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Can I Use a Manual Boost Controller in My (fill in the blank)?

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One of the most common questions we get asked is whether you can use a manual boost controller (MBC) in a modern vehicle.

We’ve been hearing this since SAAB introduced a solenoid controlled boost circuit in the 70s.  More recently, the misconception  that a manual boost controller is somehow incompatible with “ECU Boost Control”  has been growing.  We believe this is because as DIY ECU tuning has become more commonplace, many younger tuners don’t realize that the boost solenoid they control through ECU tuning hasn’t changed in 30+ years.  It is effectively, the same system used for the last 40 years.  When dealing with a non-diesel turbo system, it has always been the case that you “must have enough fuel to prevent a lean condition under boost”.  The means to do this were crude in the 1980s, often consisting of dumping too much fuel into the engine, just to ensure you did not go lean.  The OEMs had very limited options for alternate ECU programming and aftermarket support was virtually non-existent.  Supplementary fuel injector systems were available, but very expensive. Plus 20% injectors and scaleable fuel pressure regulators were other approaches, but without good ECU programming, they were very imprecise.  What HAS improved over the years (we’ve been at this since 1986) is the ease of flash programming an ECU and tuning the fuel curve.  It’s now relatively inexpensive to change the fuel curve, or to program to a new injector size, allowing an increase in boost.  At the same time, we can now alter the boost solenoid control to increase boost through the ECU.   In that way, it is easy to raise the boost at the same time you are adjusting fuel maps.  ECU tuning gives you the ability to program in complex boost curves, for almost infinite conditions.  But, it still has one major limitation—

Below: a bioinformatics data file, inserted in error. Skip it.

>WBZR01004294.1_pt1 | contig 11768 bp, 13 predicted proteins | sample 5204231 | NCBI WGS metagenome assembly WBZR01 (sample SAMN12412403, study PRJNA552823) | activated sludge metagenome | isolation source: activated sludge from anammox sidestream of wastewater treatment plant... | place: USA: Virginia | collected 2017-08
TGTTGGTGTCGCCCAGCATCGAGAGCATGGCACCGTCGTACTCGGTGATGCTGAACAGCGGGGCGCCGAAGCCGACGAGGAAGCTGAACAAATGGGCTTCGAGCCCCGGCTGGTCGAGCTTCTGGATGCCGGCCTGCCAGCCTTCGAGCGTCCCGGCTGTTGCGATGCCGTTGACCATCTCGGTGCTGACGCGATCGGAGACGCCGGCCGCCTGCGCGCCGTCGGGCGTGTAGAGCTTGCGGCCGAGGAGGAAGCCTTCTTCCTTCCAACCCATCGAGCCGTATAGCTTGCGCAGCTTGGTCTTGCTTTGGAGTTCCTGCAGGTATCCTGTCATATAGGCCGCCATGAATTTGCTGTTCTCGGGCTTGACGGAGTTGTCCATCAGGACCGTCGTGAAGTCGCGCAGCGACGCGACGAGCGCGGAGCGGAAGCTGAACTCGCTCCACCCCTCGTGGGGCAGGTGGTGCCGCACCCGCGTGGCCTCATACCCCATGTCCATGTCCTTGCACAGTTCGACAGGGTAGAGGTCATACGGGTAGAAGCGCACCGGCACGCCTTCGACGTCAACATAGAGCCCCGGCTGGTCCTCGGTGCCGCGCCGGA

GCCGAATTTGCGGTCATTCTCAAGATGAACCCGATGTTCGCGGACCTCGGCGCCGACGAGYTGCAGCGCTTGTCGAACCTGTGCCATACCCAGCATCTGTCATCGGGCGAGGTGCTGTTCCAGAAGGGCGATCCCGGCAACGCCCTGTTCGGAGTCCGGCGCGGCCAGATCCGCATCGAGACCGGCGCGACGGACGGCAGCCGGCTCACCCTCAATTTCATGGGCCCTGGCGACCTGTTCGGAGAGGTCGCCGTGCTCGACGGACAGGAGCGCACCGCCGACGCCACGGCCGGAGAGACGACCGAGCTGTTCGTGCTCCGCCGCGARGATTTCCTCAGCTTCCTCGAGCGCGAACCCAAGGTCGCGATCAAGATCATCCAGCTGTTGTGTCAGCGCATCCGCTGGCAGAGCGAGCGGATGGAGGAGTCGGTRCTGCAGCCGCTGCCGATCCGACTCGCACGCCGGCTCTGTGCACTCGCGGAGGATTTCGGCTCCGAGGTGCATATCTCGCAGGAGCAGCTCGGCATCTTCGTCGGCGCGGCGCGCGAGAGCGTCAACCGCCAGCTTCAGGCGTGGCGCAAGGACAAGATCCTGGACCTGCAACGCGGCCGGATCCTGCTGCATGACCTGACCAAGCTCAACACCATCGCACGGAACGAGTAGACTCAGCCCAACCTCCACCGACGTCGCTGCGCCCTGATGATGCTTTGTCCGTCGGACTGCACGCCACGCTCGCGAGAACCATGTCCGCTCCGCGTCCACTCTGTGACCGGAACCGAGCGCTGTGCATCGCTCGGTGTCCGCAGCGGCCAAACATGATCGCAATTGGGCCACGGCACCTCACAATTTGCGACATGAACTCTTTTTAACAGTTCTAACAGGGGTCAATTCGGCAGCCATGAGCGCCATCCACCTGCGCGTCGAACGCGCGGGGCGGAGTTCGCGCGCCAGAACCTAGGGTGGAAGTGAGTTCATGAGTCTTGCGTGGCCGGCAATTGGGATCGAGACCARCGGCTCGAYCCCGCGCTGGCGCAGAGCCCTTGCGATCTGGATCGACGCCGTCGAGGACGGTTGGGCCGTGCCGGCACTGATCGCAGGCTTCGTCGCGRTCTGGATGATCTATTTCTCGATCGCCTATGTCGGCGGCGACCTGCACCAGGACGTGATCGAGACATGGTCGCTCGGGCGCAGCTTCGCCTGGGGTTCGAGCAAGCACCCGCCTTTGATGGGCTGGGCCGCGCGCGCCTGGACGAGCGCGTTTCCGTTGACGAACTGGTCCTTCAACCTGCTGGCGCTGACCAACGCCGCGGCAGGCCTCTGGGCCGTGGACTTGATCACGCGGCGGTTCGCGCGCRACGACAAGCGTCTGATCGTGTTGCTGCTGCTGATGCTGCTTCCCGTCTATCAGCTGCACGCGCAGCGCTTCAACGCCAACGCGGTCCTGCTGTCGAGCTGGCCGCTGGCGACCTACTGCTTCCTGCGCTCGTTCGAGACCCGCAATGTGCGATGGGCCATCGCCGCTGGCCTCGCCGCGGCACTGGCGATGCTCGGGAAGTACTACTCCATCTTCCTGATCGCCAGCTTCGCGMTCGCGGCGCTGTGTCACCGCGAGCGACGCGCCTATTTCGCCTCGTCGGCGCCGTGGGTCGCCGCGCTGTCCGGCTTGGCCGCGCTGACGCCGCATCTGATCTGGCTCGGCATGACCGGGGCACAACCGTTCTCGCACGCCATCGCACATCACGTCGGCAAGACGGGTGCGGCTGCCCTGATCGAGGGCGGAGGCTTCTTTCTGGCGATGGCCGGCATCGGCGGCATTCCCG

Hysteresis: the phenomenon in which the value of a physical property lags behind changes in the effect causing it.

Manifested in an electronic boost control, hysteresis is a delay in boost response, caused by the feedback loop of the boost control.  The feedback loop looks something like this:

  1. Boost pressure is measured at the manifold
  2. As engine demand changes, the ECU reads this pressure signal and attempts to control the boost pressure through the boost solenoid
  3. The boost control solenoid opens and closes, changing the signal to the MECHANICAL wastegate
  4. Step 1 is repeated

The problem with all of this is that it takes time.  Even at millisecond processing times in the ECU, it takes magnitudes longer to open and close the solenoid, in order to change the pressure in the wastegate vacuum/pressure line.  Add to that the time it takes for the changes to increase or decrease the pressure downstream, at the intake manifold.  All of this ends in a situation caused by the system hysteresis—you must start decreasing the rate of boost climb BEFORE hitting peak boost, or you will overshoot the target.  Most factory ECUs do this and you can watch it happen as you accelerate.  The boost overshoots the target at first and then once the ECU realizes this is happening, it aggressively slows the rate of boost climb.  All of this translates to “less area under the boost curve”, meaning, you are sacrificing torque before reaching peak boost in that gear.

If only there was a way to minimize the feedback loop.  Enter the manual boost controller.  With the right MBC (ball and spring type, not bleed), pressure changes at the turbo can be quickly routed to the wastegate actuator, allowing a fast climb to peak boost, with very little overshoot.  The feedback loop is purely mechanical and literally inches long.  No sensors located at the other end of the system, feeding back to a solenoid that is also likely to be too small for anything but stock tuning.  For full acceleration conditions, nothing can react as fast as an MBC.

Is there a downside to the MBC?  Of course—for every Yin, there is a Yang. The downside can be in drive-ability as it is possible to get full boost at less than full throttle.  This is generally not noticeable at stock boost levels but the more you raise the boost, the more of an issue it becomes.  For this reason, many customers will add a solenoid switch to only activate the MBC certain conditions (racing, impressing your girlfriend, etc.).  This activation can be entirely manual, or it can be activated when a certain throttle position or boost level is reached ( 3/4 throttle, or 80% of factory boost peak–i.e., when your intentions are clear).  We offer dual stage boost solenoids to do this and well also offer a non-electronic boost controller switches, to turn your manual boost controller on and off.  Use the links to check them out and discover what serious racers have known for years, nothing gives more area under the curve than an MBC!

 

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